Where Are the Production Cuts From Canada’s Oil Producers?
When oil prices went into free-fall late last year, most analysts expected a recovery by the second half of 2015. As the thesis went, low oil prices would force producers to cut back on output, especially in the high-cost oil sands. This would inevitably lead to a price rebound. But of course that hasn’t happened at all. Despite severely depressed oil prices, Canada’s top producers have kept the spigots open.
|Oil Production (bbl/d)|
|Suncor Energy Inc. (TSX:SU)(NYSE:SU)||534,900||572,500||7.0%|
|Canadian Natural Resources Ltd. (TSX:CNQ)(NYSE:CNQ)||531,000||582,000||9.6%|
|Cenovus Energy Inc. (TSX:CVE)(NYSE:CVE)||203,493||203,500||0.0%|
|Crescent Point Energy Corp. (TSX:CPG)(NYSE:CPG)||128,458||149,750||16.6%|
There are a few reasons why production numbers continue to defy the odds. We take a closer look below.
As would be expected, energy companies have cut costs dramatically in this environment. This is partly due to falling prices for equipment and labour. Energy companies are also making cuts that could have been made in years past, but simply weren’t necessary at the time.
Suncor has been especially proficient at reducing costs. In its most recent quarter, cash costs per barrel in the oil sands decreased by 18% year over year. Meanwhile, CNRL decreased per-barrel operating costs by 12%. American producers have seen similar results.
If you look at the annual cash costs of any big oil producer, you’d figure the company is very profitable. For example, Cenovus had cash operating expenses of just $12.48 per barrel last quarter. But these numbers exclude upfront costs, and when making this adjustment, oil production becomes much more uneconomic. This creates a problem, especially in the short term.
Many of these upfront costs have already been spent and cannot be recovered. So, oil producers have no choice but to plough ahead anyways. Even projects that haven’t yet been completed—such as Suncor’s Fort Hills and CNRL’s Horizon—aren’t being stopped, partly because they’ve come so far already. Thus, you shouldn’t expect a big drop off in production, even in some of the highest-cost regions.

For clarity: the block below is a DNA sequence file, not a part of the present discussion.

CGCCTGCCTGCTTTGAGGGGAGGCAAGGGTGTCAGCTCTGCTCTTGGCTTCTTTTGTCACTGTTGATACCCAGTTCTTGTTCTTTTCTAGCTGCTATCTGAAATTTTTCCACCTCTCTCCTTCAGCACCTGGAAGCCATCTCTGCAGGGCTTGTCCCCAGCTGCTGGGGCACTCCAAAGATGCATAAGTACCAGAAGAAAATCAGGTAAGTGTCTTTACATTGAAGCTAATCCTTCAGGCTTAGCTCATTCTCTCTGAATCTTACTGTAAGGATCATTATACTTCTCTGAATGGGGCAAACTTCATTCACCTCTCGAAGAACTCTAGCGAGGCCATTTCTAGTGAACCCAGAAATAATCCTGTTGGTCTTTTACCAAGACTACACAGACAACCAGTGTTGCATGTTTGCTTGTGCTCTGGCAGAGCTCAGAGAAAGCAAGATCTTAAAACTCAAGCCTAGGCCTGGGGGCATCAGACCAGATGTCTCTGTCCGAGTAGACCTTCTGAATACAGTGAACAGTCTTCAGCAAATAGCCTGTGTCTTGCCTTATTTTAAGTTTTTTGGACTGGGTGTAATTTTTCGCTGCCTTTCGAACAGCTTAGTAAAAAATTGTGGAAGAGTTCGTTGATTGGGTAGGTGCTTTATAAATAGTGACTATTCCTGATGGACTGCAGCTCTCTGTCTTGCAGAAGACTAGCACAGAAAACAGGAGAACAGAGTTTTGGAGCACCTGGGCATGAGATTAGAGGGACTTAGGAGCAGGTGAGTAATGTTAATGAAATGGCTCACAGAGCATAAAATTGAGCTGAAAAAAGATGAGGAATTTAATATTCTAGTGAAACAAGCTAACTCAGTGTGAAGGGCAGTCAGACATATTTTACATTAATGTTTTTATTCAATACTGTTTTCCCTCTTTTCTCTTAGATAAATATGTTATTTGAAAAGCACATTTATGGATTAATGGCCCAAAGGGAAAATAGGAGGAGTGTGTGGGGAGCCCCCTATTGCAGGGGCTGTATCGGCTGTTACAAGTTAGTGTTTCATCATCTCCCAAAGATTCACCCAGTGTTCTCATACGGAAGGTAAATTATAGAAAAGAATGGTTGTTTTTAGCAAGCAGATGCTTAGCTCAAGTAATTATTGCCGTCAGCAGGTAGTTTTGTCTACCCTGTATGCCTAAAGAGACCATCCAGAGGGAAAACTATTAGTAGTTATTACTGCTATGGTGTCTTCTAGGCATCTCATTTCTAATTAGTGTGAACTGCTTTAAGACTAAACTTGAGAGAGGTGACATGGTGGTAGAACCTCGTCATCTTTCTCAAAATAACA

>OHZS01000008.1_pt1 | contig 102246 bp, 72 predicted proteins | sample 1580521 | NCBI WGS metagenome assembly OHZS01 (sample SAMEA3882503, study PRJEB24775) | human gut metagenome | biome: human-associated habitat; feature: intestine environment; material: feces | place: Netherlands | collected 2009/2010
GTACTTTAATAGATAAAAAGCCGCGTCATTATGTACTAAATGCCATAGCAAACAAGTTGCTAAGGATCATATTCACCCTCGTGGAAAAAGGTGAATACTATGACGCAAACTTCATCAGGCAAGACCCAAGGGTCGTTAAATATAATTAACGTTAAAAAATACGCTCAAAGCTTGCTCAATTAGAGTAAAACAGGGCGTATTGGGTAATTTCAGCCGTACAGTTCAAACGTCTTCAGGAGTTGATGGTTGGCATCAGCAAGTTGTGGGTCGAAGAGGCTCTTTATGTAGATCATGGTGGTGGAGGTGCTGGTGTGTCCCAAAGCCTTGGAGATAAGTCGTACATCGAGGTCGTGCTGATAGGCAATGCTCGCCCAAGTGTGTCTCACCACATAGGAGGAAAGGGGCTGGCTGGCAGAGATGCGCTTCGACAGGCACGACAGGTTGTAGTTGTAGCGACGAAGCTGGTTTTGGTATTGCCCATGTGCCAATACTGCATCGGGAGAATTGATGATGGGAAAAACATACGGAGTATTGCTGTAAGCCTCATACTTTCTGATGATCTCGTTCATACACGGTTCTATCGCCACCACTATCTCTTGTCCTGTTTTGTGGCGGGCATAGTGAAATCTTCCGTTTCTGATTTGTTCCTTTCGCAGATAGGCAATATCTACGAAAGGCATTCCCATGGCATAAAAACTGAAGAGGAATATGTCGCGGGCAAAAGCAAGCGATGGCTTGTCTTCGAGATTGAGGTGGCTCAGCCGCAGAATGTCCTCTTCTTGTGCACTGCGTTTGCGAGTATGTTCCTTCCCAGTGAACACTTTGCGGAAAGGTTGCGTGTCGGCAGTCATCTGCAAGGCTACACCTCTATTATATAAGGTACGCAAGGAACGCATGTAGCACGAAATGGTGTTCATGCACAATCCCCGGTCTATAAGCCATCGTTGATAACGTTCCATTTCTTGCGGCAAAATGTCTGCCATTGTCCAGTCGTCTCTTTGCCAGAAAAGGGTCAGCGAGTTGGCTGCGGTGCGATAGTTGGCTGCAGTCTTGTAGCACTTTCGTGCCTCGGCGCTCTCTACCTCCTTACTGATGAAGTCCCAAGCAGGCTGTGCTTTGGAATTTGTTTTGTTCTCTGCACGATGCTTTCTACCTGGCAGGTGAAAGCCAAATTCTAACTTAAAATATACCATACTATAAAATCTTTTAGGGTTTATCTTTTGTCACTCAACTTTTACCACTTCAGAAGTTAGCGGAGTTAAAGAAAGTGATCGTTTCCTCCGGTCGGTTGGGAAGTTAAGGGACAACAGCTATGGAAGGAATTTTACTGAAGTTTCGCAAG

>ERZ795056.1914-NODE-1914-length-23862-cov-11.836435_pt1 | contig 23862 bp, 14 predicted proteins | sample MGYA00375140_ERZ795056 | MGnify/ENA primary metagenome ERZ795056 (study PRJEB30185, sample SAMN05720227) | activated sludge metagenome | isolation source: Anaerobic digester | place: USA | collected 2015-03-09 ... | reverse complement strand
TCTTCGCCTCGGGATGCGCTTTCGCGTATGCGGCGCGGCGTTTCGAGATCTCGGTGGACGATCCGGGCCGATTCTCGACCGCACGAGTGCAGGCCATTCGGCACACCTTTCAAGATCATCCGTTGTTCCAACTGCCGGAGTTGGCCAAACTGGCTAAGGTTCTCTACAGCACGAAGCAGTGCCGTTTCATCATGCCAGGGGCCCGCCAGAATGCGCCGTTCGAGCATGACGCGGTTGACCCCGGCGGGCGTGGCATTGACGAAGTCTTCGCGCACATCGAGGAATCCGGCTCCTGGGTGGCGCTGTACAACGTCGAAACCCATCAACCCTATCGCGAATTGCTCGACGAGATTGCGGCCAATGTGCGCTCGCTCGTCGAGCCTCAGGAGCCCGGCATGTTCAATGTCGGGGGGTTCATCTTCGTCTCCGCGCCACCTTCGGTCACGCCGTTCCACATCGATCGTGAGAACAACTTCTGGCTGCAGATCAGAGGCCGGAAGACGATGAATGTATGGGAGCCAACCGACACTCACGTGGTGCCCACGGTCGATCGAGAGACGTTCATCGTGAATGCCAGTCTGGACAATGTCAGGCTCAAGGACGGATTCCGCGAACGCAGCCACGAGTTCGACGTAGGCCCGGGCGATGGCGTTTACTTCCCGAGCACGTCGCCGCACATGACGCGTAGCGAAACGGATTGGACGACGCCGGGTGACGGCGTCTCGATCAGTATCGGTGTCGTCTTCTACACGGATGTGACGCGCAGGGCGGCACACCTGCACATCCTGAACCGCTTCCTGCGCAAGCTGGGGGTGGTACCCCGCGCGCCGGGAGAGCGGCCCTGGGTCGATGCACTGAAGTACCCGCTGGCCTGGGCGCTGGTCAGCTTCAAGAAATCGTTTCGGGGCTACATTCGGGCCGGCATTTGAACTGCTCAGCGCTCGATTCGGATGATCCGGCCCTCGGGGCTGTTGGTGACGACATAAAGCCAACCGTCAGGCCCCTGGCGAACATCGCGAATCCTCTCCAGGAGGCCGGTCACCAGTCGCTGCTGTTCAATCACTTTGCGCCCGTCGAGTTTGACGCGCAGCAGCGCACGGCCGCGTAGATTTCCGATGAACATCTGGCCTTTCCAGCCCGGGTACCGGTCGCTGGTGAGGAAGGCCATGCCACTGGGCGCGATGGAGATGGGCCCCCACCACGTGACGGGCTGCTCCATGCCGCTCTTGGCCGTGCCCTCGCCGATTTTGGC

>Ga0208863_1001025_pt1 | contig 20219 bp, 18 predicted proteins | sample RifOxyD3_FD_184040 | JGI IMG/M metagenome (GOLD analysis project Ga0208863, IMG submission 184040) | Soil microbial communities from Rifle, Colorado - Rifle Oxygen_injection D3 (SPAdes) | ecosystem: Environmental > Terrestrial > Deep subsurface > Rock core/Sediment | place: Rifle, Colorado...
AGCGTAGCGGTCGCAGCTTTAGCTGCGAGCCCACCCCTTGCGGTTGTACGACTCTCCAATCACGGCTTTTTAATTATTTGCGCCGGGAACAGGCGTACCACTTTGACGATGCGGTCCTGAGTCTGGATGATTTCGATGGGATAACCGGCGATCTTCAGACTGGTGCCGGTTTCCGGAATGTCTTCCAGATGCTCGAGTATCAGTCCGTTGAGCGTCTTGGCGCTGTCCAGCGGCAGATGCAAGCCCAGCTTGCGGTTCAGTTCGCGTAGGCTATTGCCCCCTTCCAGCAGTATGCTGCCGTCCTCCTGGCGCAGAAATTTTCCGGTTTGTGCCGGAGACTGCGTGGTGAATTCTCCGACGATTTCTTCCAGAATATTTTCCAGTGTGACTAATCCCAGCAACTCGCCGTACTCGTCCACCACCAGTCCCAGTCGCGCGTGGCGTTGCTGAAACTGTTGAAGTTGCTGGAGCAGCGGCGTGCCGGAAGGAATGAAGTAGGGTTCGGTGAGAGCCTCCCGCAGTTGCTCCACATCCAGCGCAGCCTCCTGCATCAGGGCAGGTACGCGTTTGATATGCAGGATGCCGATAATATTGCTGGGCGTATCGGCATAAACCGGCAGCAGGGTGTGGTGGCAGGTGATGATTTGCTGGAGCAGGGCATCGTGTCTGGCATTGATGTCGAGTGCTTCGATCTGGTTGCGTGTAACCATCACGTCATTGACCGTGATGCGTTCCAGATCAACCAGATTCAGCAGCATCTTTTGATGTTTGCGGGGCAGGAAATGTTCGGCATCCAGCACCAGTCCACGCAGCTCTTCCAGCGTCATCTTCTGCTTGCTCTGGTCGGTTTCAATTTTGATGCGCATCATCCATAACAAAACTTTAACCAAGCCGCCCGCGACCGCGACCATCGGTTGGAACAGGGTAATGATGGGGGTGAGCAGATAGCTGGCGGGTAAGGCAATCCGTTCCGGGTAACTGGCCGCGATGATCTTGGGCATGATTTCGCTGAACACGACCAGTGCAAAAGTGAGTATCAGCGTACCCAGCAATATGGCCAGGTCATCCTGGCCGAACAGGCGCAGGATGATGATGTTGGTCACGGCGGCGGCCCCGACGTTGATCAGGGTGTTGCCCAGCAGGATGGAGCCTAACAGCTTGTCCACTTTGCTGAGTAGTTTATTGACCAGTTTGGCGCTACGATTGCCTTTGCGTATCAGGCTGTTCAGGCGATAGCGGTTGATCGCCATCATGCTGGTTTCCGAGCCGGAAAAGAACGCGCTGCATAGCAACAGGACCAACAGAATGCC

Optimism and a refusal to quit
This might be the main reason why output hasn’t slowed down. Shutting off production, only to turn it back on again later, is extremely expensive. So, if a company believes an oil recovery is on the horizon, it’s better to just keep production flowing in the meantime.
And oil executives are very optimistic about a recovery. Take Crescent Point as an example. In the second quarter, the company refused to cut its dividend, and even made a big acquisition at the same time, believing that oil prices were rebounding. Only when the oil price turned south again did the company slash its dividend. Suncor’s CFO also made some very optimistic projections earlier this year.
There’s a point to all this: production is unlikely to be cut any time soon. And that means oil prices will stay low for quite some time. That’s bad news for any energy producer.
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When oil prices went into free-fall late last year, most analysts expected a recovery by the second half of 2015. As the thesis went, low oil prices would force producers to cut back on output, especially in the high-cost oil sands. This would inevitably lead to a price rebound. But of course that hasn?t happened at all. Despite severely depressed oil prices, Canada?s top producers have kept the spigots open. There are a few reasons why production numbers continue to defy the odds. We take a closer look below.
As would be expected, energy companies have cut…